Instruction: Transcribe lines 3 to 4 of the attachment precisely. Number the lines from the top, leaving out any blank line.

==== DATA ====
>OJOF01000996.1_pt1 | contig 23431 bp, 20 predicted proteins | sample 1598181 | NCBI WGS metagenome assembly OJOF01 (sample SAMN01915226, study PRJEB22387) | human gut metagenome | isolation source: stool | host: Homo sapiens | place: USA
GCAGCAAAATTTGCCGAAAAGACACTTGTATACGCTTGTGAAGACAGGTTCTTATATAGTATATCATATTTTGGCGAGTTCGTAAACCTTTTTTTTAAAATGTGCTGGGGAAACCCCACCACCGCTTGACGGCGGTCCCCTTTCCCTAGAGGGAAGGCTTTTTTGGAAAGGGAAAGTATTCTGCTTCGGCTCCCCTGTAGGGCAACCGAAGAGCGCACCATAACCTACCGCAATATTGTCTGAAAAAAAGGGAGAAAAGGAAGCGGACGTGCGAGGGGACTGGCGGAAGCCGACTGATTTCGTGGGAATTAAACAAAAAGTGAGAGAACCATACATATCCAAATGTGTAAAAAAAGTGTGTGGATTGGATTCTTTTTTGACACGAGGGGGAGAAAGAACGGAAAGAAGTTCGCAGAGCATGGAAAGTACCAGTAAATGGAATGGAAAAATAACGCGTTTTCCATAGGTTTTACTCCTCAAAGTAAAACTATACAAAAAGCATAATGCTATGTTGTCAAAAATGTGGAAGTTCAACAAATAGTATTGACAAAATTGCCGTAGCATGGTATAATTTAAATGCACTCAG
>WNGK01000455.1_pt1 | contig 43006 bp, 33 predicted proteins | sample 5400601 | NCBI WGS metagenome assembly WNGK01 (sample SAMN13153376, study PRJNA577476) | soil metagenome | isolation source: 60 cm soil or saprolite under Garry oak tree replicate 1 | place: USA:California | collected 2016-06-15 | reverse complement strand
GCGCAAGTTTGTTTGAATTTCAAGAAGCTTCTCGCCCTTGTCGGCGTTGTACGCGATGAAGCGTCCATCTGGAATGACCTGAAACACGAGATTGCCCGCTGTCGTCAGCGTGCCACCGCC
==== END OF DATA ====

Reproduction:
>WNGK01000455.1_pt1 | contig 43006 bp, 33 predicted proteins | sample 5400601 | NCBI WGS metagenome assembly WNGK01 (sample SAMN13153376, study PRJNA577476) | soil metagenome | isolation source: 60 cm soil or saprolite under Garry oak tree replicate 1 | place: USA:California | collected 2016-06-15 | reverse complement strand
GCGCAAGTTTGTTTGAATTTCAAGAAGCTTCTCGCCCTTGTCGGCGTTGTACGCGATGAAGCGTCCATCTGGAATGACCTGAAACACGAGATTGCCCGCTGTCGTCAGCGTGCCACCGCC